Sheelagh Brockmyre and Kathleen Lang with the awards for their late father, Peter O'Connor. INLM44-128gc
Sheelagh Brockmyre and Kathleen Lang with the awards for their late father, Peter O'Connor. INLM44-128gc

Two Lurgan born daughters of a goal scoring record holder made a special trip from their home in the United States to receive a posthumous award for their famous father Peter O’Connor.

Kay Lang and Sheelagh Brockmyre recently received the award in Ballymoney where Peter was born and is now inducted into the Hall of Fame following the recent annual sports awards.

Peter O'Connor. INLM44-129gc

Peter O'Connor. INLM44-129gc

Peter scored 11 goals in one game playing for Belfast Celtic when they defeated Glenavon 13-0 at Celtic Park in January 1941. This individual scoring record has never been equalled in a League game, in Ireland or Britain.

O’Connor came from Ballymoney in County Antrim and graduated from junior football to Celtic Park in 1932 after a short, unsuccessful period with Linfield at Windsor Park, he spent several seasons as captain of Belfast Celtic Seconds before breaking through to the first team in season 1938-9 when Jimmy Turnbull was injured and distinguished himself in the Irish League scoring more than 50 goals as a prolific striker in the season 1938-39 season.

On January 25, 1941 he netted those eleven goals which has never been surpassed in Irish and British football. The previous record was seven and held by Turnbull who he took over from.

He won numerous titles with Celtic and when his playing career was over he scouted for Glasgow Celtic bringing forward legends such as Charlie Tully and Bertie Peacock.

Mr O’Connor emigrated to America during the 1950’s and died at his home in Rochester, New York in 1994.

“We were informed of the special ceremony in Ballymoney by email,” explained Kay. “Unfortunately we were unable to get over to attend the awards night but when we got here we were invited to a special reception in the Mayor’s Parlour in Ballymoney where we were presented with a certificate of the Hall of Fame induction for dad and a DVD of the night.”

The Lurgan connection came in May 1940 when Peter married Lurgan woman Bridie Lavery. “Dad met mum when they were guests at another wedding and the rest is history. The family home was in North Street and both Peter and I attended Annaghmore Primary School. Sheelagh went to St. Nichael’s and Rory is a past pupil of Christian Brothers, Armagh,” explained Kay.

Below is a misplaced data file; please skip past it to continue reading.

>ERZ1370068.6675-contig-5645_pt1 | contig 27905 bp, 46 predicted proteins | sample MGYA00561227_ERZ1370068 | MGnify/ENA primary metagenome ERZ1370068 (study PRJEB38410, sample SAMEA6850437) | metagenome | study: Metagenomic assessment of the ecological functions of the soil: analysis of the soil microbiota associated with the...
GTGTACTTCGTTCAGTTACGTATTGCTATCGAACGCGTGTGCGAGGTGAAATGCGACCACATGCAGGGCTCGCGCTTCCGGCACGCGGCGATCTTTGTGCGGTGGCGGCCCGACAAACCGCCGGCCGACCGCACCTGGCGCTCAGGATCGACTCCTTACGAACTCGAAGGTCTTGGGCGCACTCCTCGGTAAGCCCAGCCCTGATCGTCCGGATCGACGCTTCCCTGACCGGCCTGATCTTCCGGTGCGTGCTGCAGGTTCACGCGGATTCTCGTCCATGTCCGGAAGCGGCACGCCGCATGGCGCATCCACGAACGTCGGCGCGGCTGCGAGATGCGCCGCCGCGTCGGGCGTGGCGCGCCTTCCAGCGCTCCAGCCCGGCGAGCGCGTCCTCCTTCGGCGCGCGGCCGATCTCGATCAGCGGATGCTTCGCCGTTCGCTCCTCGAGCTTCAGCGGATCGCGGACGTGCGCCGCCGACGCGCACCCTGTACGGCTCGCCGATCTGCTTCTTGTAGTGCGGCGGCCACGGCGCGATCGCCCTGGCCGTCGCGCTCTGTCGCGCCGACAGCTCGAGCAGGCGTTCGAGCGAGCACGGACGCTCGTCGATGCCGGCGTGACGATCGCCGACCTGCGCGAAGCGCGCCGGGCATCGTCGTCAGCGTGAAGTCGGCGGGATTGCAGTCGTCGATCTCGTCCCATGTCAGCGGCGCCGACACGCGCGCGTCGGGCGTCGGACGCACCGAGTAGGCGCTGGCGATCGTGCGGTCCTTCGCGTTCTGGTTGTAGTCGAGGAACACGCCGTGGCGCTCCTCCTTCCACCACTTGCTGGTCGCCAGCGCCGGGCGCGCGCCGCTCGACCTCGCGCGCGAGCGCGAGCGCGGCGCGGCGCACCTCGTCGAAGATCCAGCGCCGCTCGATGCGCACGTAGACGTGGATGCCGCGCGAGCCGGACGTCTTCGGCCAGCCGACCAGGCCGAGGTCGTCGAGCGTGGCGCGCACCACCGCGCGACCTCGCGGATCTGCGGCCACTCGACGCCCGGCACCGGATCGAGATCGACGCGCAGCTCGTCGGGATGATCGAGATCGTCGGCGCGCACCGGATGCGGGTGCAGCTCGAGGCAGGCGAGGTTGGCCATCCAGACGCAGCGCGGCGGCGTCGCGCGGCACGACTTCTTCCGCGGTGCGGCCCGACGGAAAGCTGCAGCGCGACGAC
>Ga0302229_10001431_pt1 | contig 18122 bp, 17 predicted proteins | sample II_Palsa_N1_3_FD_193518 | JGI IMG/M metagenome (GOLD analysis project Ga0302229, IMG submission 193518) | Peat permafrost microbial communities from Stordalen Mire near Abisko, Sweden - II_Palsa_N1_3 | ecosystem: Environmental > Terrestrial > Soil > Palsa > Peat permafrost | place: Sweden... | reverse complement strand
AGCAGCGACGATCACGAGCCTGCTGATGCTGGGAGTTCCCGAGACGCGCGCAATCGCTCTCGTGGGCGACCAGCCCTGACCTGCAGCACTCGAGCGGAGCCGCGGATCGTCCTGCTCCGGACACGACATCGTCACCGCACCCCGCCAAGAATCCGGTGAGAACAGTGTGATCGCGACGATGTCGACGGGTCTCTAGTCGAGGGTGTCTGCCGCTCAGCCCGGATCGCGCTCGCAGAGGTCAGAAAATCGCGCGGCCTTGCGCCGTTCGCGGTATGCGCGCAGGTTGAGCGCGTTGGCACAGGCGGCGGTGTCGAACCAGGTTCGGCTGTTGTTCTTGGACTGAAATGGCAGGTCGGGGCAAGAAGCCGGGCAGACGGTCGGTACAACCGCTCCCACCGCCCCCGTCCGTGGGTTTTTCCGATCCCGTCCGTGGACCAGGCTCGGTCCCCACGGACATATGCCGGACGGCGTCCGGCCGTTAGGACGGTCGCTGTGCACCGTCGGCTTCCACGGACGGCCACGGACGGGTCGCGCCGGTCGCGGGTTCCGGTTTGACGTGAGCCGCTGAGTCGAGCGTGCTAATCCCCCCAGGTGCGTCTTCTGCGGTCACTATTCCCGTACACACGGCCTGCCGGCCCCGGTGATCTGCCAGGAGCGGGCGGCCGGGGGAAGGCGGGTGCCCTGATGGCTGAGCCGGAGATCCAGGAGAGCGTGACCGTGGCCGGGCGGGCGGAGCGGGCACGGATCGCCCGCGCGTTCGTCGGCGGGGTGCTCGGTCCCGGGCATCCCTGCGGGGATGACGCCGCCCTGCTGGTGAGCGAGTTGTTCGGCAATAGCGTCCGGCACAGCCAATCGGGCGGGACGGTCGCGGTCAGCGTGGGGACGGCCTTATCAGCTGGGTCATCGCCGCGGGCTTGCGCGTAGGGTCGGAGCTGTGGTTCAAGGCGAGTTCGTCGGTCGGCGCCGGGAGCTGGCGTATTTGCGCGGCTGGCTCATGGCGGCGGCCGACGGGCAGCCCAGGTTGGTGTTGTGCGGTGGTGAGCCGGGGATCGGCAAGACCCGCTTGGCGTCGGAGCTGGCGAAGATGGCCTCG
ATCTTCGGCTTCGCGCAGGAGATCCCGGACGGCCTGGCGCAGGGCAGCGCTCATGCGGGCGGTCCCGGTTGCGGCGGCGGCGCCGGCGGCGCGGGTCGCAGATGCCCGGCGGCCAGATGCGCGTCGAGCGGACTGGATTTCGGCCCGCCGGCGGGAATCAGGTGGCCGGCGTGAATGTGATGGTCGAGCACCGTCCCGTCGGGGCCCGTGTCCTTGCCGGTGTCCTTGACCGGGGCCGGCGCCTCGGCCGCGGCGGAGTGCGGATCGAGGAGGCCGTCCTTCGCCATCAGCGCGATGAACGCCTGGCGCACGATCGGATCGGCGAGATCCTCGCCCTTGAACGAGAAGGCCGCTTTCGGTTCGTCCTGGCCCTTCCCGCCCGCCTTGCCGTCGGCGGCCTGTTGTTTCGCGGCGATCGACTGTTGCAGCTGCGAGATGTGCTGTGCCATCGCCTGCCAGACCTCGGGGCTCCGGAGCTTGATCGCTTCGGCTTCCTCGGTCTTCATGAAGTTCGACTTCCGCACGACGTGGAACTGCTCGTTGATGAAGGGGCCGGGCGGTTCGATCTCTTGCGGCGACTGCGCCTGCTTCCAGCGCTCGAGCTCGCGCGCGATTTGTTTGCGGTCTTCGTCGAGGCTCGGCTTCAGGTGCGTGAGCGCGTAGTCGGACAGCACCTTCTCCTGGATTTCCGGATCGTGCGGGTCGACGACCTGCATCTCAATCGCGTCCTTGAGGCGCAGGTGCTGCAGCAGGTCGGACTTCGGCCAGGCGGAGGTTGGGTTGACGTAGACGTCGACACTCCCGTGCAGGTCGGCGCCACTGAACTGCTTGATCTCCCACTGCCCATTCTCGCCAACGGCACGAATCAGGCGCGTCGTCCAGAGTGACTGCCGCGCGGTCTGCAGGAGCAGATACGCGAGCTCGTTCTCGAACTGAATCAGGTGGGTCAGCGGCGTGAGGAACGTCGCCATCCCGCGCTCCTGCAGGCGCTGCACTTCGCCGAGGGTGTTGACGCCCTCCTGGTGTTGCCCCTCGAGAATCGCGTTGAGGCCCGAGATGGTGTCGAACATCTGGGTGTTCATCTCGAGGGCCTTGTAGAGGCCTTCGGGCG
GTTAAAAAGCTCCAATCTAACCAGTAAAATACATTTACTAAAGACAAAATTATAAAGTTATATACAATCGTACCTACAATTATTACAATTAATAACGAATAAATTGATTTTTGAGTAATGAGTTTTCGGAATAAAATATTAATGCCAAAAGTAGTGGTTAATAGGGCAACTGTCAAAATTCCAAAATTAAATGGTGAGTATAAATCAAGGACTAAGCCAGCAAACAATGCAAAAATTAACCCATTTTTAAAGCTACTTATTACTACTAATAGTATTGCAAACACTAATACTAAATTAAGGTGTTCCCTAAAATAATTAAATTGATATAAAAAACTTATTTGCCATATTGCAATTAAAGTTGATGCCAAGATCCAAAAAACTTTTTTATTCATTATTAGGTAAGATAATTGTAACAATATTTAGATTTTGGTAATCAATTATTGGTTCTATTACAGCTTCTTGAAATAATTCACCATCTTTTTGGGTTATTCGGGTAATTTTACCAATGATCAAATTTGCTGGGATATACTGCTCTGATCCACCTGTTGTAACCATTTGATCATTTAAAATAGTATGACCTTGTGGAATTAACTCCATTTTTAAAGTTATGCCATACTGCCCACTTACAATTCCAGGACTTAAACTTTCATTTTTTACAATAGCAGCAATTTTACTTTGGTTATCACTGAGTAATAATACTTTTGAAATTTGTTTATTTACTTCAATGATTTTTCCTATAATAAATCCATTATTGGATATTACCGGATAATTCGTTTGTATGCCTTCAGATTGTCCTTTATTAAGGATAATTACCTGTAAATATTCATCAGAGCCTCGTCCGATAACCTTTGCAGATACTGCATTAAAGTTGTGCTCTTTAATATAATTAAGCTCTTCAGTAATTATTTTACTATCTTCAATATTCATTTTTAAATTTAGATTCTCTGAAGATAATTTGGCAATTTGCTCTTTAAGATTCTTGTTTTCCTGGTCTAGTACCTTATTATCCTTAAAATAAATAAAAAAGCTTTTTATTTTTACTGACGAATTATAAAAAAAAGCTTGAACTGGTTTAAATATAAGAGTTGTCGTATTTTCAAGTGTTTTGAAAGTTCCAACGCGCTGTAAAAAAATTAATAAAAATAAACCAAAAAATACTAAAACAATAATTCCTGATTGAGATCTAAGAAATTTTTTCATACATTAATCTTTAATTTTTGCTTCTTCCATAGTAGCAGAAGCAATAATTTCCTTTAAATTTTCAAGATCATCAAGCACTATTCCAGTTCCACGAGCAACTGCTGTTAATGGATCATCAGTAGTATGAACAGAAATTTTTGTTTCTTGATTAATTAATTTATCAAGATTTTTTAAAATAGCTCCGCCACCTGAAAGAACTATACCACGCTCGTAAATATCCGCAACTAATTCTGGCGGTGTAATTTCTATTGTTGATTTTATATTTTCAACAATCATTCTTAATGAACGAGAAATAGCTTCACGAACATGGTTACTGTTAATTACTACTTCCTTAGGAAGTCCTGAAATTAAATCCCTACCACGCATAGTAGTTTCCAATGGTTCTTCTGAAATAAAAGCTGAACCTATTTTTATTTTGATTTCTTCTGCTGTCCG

Sister Sheelagh can recall many of those early memories in Lurgan. “If I close my eyes I can still see Charlie Tully in our house in Lurgan. Bertie Peacock, Harry Walker and Paddy Bonar also used to call to see dad before we left for America.

“The move all came about because dad was made redundant and as there was very little work around at that time mum decided we had to emigrate. It was either going to be America or Australia so in the end it was Rochester in New York where mum had a sister. As a young girl it was all very exciting when we moved in 1956. We had seen America in the movies but it was quite a culture shock when we got there. Remember, in those days there was no television and communication was nothing like today, so we had no real concept of what to expect.

“The smells, the food and the clothes were so different. The buildings were enormous and it took some time to settle. There was a period when we were all very home sick. I came home when I was 18 to stay and further my education but I had fallen in love with a young man and he sent me a telegram asking me to come back to America. I did and we married and have been together for 51 years. So if that telegram had not arrived I would have stayed in Lurgan. As it turns out I have moved 24 times over the last 50 plus years but am now about to settle in New York.”

Both sisters said Peter was a very humble man and never really talked about his football record. “Belfast Celtic had a big reunion a number of years ago and they sent dad a ticket to attend so I went over with him,” added Sheelagh. “I remember when we walked into the room he was surrounded by television crews and reporters who wanted to talk to him but he was more interested in meeting his old friends. He was so humble and always said he just played football. We only have a couple of his cup medals left as he always was giving things away.”

When Peter moved to America that was the end of his involvement in football. “He didn’t do any coaching or talk about football,” added Kay.

“There was no football in the States and he really detested the American Football. He didn’t like it all.”